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Fillier's hat trick propels Canada to semi win over Swiss, berth to gold medal showdown versus U.S.

BRAMPTON, Ont. -- The 2021 IIHF Women’s World Championship in Calgary was touted as the “coming out party” for Georgetown, Ont., native Sarah Fillier, then 20 years old and lauded as Canada’s future star player. Two years later, Canadian fans can confirm: the future is now. In front of 4,235 fans at CAA Centre, Fillier, now 22, collected three goals in her team’s 5-1 semifinal victory over Switzerland to lead her team into Sunday’s gold medal match against (who else?) the United States.


Canada forward Sarah Fillier, middle, celebrates with defender Renata Fast and forward Sarah Nurse after scoring a goal during the second period of a 5-1 semifinal win over Switzerland on Saturday at the women's hockey world championship in Brampton, Ont. (Frank Gunn/The Canadian Press)
Canada forward Sarah Fillier, middle, celebrates with defender Renata Fast and forward Sarah Nurse after scoring a goal during the second period of a 5-1 semifinal win over Switzerland on Saturday at the women's hockey world championship in Brampton, Ont. (Frank Gunn/The Canadian Press)

“I think it’s going to be super physical, fast-skilled,” Fillier said in anticipation of the 21st all-time gold medal match-up between the two North American superpowers in 22 tournaments. “It’s not hard to get up for this game, and I’m sure they’re saying the same thing over there. We’re super excited to be able to play for a gold medal in front of Brampton.” Fresh off a mini-scare in the quarterfinals, in which Canada needed overtime to get past Sweden, the host country was stymied by its Swiss opponents to start the game. Despite outshooting Switzerland 14-2 over the opening 20 minutes, Canada couldn’t solve goalie Andrea Braendli.


Laura Stacey, Kristin O’Neill and Blayre Turnbull were all turned away on good opportunities, and an apparent goal with five minutes left in the opening frame was disallowed because of a high stick.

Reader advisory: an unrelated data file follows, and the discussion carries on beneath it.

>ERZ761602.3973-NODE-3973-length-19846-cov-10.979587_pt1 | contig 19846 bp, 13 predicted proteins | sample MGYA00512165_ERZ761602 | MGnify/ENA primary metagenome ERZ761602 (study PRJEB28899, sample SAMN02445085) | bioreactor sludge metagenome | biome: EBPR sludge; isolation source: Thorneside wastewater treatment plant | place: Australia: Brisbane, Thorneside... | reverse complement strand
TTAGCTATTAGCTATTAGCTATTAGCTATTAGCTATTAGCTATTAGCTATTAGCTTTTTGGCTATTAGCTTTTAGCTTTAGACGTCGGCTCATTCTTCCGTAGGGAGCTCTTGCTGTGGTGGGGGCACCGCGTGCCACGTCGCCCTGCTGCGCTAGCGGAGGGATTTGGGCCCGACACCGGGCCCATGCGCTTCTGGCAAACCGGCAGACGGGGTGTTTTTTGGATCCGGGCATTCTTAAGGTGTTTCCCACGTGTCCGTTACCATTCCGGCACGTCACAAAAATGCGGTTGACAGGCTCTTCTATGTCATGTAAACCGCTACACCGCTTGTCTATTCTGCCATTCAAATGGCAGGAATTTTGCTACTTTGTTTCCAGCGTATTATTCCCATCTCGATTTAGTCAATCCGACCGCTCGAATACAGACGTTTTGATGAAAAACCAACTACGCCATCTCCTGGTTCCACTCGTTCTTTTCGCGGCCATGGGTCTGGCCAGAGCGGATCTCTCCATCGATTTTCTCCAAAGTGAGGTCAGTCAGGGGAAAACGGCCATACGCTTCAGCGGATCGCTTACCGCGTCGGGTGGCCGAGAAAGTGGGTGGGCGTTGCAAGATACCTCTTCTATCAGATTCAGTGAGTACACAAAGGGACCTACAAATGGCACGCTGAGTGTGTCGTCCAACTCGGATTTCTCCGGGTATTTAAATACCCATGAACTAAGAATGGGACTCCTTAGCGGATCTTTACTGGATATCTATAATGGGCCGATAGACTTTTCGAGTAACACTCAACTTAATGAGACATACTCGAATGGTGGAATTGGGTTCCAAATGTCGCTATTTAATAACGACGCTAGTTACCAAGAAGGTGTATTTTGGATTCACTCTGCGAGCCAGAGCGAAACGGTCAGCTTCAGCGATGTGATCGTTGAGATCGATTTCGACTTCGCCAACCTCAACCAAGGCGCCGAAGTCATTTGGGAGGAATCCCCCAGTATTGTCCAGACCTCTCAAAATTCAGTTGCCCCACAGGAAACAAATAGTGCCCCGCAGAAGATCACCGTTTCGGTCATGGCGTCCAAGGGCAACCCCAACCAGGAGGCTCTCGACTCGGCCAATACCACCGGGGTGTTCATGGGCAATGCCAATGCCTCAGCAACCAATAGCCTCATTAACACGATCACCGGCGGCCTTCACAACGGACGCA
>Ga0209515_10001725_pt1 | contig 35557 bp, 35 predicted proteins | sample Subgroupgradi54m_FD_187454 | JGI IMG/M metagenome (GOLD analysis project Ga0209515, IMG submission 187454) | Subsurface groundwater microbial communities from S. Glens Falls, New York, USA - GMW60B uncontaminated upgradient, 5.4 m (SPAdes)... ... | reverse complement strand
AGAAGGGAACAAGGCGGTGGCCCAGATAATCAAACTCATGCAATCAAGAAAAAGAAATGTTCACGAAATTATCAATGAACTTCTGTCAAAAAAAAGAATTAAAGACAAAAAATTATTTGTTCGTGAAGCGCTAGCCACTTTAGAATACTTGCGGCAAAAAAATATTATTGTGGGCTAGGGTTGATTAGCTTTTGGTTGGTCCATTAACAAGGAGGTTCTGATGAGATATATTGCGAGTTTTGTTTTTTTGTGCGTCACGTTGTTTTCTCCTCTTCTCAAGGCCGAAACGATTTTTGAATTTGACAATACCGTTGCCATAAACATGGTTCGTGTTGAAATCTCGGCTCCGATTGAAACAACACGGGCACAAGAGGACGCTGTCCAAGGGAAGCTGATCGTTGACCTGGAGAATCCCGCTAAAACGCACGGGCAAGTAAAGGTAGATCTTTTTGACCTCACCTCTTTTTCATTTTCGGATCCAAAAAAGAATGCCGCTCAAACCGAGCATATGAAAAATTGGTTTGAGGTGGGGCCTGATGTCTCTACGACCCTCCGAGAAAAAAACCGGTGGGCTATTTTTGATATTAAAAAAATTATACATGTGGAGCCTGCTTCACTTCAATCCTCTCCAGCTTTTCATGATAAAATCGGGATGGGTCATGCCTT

A turning point came late in the first period when Swiss captain Lara Stalder was assessed a five-minute major penalty and game misconduct for checking Sarah Nurse from behind. “I didn’t think the hit was as bad as they thought, but you know we definitely need her in the lineup,” Switzerland coach Colin Muller would tell reporters after the game. Nevertheless, the Swiss kept the Canadians at bay even as the major penalty carried over into the second period, although Stacey took a minor penalty of her own to reduce her team’s power play time by two minutes. Finally, just past the midway mark of the first period, Fillier had the ice breaker, unleashing a wrister from outside the faceoff dot and under the crossbar to open the scoring. A wave of relief could be felt among the flag-waving hometown crowd when the goal-less deadlock was broken. Fillier struck again just six minutes later after Natalie Spooner circled the net, finding her teammate with a cross-crease pass that Fillier buried. Canada carried a 2-0 lead heading into the second intermission. The momentum continued to start the final stanza. Jamie Lee Rattray of Kanata, Ont., struck on the powerplay as Alina Muller had been called for delay of game, puck over glass. With Canada comfortably in front and the scoreboard clock ticking just above 15 minutes of elapsed time, Fillier found an uncontested puck in the middle of the ice, in the slot. Her initial shot was saved by Braendli, but she deposited the rebound for the hat trick goal, necessitating a shower of ball caps and headwear onto the ice from the faithful fans in the stands. Ann-Renee Desbiens stopped eight of nine shots that came her way in the Canadian net. The lone blemish was a powerplay goal off the stick of Alina Muller after Canada was called for too many players on the ice. Rebecca Johnston of Sudbury, Ont., capped off the scoring with 0.8 seconds left in the game. In anticipation of Sunday’s gold medal showdown, Desbiens was asked how Canada would avoid the late goal scored by the United States in Easter Monday’s preliminary round game that forced overtime. “It doesn’t really matter, it’s a new game, it’s a new day,” she said. “As a goalie, you just want to stop the next shot. As a team, we’ve put that one behind us and we move forward.” Canada heads into the gold medal game with a 12-9 lead over the United States for all-time women's worlds tournaments.

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